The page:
The millions of wasted words written on the idea of Formula One being run by Horner, may well have been the source of enormous amusement to Bernie, who delights in the fact that his every word is treated as gospel. Yet to those not immersed in the frenzy of the F1 circus, these disseminations have become increasingly frequent over the past months; and the impression they convey to those not familiar with the ‘Ecclestone way’ is of an individual who is barking mad and completely bonkers.
This of course isn’t a problem, when a crazed entrepreneur is responsible for merely their own destiny. However, with billions of pounds on the line, investors such as CVC become nervous as to the effect these rambling performances are having.
The fact that Bernie invited a select group of public opinion shapers to respond to the leaks from CVC regarding the imminent appointment of Paul Walsh, in itself is an indicator as to the mind-set of Ecclestone. Add to this that Bernie addresses the issue of his successor for the first time in a non-frivolous manner and we have another of those ‘Fall of the Empire’ moments before us.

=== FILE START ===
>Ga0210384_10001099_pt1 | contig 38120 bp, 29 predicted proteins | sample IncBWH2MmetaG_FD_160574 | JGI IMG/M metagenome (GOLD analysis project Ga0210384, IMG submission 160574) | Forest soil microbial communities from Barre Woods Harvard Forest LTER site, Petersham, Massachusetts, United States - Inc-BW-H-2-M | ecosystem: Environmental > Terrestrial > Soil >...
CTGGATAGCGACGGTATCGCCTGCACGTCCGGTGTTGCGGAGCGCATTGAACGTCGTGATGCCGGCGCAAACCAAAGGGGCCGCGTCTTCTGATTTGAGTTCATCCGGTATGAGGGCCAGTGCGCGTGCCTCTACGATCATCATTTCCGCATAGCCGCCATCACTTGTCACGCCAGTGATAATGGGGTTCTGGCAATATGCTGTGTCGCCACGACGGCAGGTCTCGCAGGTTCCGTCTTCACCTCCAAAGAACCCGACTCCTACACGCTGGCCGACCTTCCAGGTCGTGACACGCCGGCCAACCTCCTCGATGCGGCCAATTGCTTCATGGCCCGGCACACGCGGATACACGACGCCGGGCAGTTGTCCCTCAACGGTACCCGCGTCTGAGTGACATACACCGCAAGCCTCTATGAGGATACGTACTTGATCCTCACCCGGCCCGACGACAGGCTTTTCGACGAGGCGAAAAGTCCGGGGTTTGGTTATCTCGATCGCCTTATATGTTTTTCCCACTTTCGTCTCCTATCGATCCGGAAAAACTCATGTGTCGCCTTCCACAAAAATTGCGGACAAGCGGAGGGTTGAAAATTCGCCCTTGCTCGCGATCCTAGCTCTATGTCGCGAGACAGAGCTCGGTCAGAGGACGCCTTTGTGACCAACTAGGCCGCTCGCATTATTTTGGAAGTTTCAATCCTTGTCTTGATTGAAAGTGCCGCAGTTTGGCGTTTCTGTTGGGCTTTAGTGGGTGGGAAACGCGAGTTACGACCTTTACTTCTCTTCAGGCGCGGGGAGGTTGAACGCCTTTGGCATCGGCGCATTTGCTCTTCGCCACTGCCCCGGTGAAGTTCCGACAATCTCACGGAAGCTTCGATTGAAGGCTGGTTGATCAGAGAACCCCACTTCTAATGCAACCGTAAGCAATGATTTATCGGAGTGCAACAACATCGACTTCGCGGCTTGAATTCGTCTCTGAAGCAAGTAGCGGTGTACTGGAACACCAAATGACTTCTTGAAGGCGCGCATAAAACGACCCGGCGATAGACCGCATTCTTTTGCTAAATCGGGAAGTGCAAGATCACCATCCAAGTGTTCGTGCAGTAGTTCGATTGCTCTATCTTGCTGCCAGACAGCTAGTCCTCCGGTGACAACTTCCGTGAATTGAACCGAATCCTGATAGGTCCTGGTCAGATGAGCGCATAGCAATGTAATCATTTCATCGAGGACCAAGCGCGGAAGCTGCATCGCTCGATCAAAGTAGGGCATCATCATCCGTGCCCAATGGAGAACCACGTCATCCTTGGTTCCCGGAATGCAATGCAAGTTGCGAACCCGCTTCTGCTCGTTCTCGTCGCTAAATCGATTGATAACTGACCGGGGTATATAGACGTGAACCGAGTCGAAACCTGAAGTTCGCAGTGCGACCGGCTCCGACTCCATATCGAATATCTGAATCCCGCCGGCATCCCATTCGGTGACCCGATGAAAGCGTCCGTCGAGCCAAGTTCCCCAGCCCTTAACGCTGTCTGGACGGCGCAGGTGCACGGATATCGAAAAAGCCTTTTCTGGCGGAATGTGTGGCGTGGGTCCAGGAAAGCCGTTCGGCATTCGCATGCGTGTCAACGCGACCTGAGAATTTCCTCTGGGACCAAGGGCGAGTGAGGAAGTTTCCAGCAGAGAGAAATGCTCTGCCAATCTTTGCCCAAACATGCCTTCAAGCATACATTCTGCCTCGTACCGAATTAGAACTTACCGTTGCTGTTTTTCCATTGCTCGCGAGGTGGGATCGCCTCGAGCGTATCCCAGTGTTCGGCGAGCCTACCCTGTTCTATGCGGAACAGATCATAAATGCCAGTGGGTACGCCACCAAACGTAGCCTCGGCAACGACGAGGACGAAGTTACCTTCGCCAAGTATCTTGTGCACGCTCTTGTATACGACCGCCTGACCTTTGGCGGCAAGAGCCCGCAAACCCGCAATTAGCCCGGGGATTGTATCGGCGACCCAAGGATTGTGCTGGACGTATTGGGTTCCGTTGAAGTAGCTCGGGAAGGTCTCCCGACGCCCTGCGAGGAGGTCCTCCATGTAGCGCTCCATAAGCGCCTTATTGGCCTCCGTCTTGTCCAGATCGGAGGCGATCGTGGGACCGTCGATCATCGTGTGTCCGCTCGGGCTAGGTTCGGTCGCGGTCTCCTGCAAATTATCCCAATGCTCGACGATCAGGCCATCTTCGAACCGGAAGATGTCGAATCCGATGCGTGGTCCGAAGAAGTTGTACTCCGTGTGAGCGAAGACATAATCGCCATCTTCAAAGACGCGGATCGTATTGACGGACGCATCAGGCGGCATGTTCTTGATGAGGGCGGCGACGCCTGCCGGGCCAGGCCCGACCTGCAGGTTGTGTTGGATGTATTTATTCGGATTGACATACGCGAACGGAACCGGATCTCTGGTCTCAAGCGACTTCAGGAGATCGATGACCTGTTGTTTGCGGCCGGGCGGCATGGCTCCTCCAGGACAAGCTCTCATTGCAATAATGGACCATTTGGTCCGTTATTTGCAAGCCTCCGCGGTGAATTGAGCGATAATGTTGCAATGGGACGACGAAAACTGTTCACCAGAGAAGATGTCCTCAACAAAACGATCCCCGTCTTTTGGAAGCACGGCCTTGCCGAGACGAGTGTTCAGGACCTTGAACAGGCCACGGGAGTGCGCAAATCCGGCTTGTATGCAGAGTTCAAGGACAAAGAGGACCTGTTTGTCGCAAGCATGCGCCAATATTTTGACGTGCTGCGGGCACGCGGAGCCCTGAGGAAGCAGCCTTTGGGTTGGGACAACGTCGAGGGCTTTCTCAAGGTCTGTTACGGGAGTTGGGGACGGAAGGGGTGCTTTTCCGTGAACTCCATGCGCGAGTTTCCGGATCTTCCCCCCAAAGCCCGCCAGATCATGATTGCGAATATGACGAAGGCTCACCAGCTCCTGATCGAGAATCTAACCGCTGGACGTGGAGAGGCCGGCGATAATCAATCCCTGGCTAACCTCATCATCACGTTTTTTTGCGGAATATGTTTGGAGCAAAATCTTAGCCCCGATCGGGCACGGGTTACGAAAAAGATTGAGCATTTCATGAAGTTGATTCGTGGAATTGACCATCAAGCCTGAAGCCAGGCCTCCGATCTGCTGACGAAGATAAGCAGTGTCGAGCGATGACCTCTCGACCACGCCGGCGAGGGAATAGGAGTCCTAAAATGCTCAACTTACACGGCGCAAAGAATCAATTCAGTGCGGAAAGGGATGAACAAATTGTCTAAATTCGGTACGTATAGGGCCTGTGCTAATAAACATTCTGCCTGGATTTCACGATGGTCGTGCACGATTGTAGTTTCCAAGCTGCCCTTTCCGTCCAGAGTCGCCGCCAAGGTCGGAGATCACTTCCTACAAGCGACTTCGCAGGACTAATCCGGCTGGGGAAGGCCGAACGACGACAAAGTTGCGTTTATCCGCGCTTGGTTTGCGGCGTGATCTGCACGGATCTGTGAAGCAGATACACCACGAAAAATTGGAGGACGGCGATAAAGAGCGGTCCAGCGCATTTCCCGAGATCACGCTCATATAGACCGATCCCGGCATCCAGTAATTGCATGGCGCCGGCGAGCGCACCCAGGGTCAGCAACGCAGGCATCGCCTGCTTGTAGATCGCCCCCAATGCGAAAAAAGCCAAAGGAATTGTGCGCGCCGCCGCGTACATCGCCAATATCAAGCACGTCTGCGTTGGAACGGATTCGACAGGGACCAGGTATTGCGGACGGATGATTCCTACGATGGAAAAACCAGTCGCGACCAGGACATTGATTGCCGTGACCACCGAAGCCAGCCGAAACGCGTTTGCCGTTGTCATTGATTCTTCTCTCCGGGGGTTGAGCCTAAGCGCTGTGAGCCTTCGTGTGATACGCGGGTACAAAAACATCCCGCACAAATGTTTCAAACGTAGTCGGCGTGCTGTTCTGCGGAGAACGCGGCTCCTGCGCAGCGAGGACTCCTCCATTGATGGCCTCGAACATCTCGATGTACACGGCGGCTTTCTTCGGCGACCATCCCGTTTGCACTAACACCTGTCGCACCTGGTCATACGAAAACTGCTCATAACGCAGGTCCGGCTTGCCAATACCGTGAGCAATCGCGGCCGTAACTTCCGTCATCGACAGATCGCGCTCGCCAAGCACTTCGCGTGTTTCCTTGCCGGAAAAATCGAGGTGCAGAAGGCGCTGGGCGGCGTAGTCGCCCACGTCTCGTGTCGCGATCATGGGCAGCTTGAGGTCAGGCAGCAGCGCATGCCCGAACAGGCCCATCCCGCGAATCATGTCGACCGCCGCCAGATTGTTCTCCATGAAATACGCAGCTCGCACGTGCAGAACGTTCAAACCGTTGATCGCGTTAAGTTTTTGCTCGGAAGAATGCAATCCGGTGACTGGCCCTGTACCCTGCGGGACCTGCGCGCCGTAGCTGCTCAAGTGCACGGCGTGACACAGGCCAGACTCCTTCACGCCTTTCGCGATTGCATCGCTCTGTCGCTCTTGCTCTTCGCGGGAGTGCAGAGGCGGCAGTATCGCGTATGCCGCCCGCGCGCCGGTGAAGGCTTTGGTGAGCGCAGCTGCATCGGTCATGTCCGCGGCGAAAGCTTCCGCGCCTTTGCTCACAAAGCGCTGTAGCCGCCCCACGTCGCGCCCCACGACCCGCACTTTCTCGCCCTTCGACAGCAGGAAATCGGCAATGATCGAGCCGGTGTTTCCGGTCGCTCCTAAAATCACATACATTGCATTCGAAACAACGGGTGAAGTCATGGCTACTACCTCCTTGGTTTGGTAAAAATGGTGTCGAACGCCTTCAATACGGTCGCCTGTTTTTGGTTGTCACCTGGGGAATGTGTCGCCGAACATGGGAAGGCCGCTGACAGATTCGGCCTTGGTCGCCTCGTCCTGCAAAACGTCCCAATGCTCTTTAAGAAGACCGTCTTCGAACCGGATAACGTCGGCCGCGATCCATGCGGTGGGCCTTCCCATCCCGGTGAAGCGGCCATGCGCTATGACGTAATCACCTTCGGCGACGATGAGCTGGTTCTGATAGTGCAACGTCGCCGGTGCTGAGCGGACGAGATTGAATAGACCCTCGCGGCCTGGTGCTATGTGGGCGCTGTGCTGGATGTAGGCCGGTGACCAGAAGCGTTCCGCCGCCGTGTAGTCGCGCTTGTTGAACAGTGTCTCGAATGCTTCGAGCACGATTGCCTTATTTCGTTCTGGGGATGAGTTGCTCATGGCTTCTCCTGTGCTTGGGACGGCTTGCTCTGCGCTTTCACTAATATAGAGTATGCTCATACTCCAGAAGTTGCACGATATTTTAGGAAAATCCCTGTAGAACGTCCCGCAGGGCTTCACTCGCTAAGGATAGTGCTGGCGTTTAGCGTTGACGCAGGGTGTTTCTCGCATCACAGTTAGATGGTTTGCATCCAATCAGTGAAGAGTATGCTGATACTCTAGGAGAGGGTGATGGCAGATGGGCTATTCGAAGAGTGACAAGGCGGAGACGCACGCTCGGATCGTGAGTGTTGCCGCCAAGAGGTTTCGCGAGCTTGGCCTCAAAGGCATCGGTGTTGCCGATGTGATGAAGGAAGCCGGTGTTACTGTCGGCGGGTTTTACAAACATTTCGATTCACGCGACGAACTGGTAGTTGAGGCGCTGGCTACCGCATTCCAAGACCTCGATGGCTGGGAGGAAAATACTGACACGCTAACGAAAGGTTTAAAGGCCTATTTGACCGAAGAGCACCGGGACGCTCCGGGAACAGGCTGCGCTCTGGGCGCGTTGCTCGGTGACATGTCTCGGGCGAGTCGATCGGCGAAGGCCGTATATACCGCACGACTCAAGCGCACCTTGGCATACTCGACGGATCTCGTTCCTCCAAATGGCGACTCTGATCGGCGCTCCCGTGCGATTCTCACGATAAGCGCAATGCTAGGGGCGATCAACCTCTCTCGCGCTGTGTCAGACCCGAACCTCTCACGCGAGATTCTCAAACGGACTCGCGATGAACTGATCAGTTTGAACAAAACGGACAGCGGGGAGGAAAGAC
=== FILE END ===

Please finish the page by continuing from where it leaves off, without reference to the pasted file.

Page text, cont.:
Since the turn of the year, Ecclestone was forced to resign his statutory directorships in all the Formula One group of companies owned by CVC due to his impending criminal trial. CVC could not be seen to do nothing and the alternative many corporations would have opted for would be a suspension on full pay pending the outcome of the trial.
Even though Bernie was ‘acquitted’ by the Bavarian legal system, Mackenzie has been in no hurry to re-instate these statutory powers and Ecclestone’s hands are tied in a number of ways, one of them requires him to refer all matters of a contractual nature to the board for approval.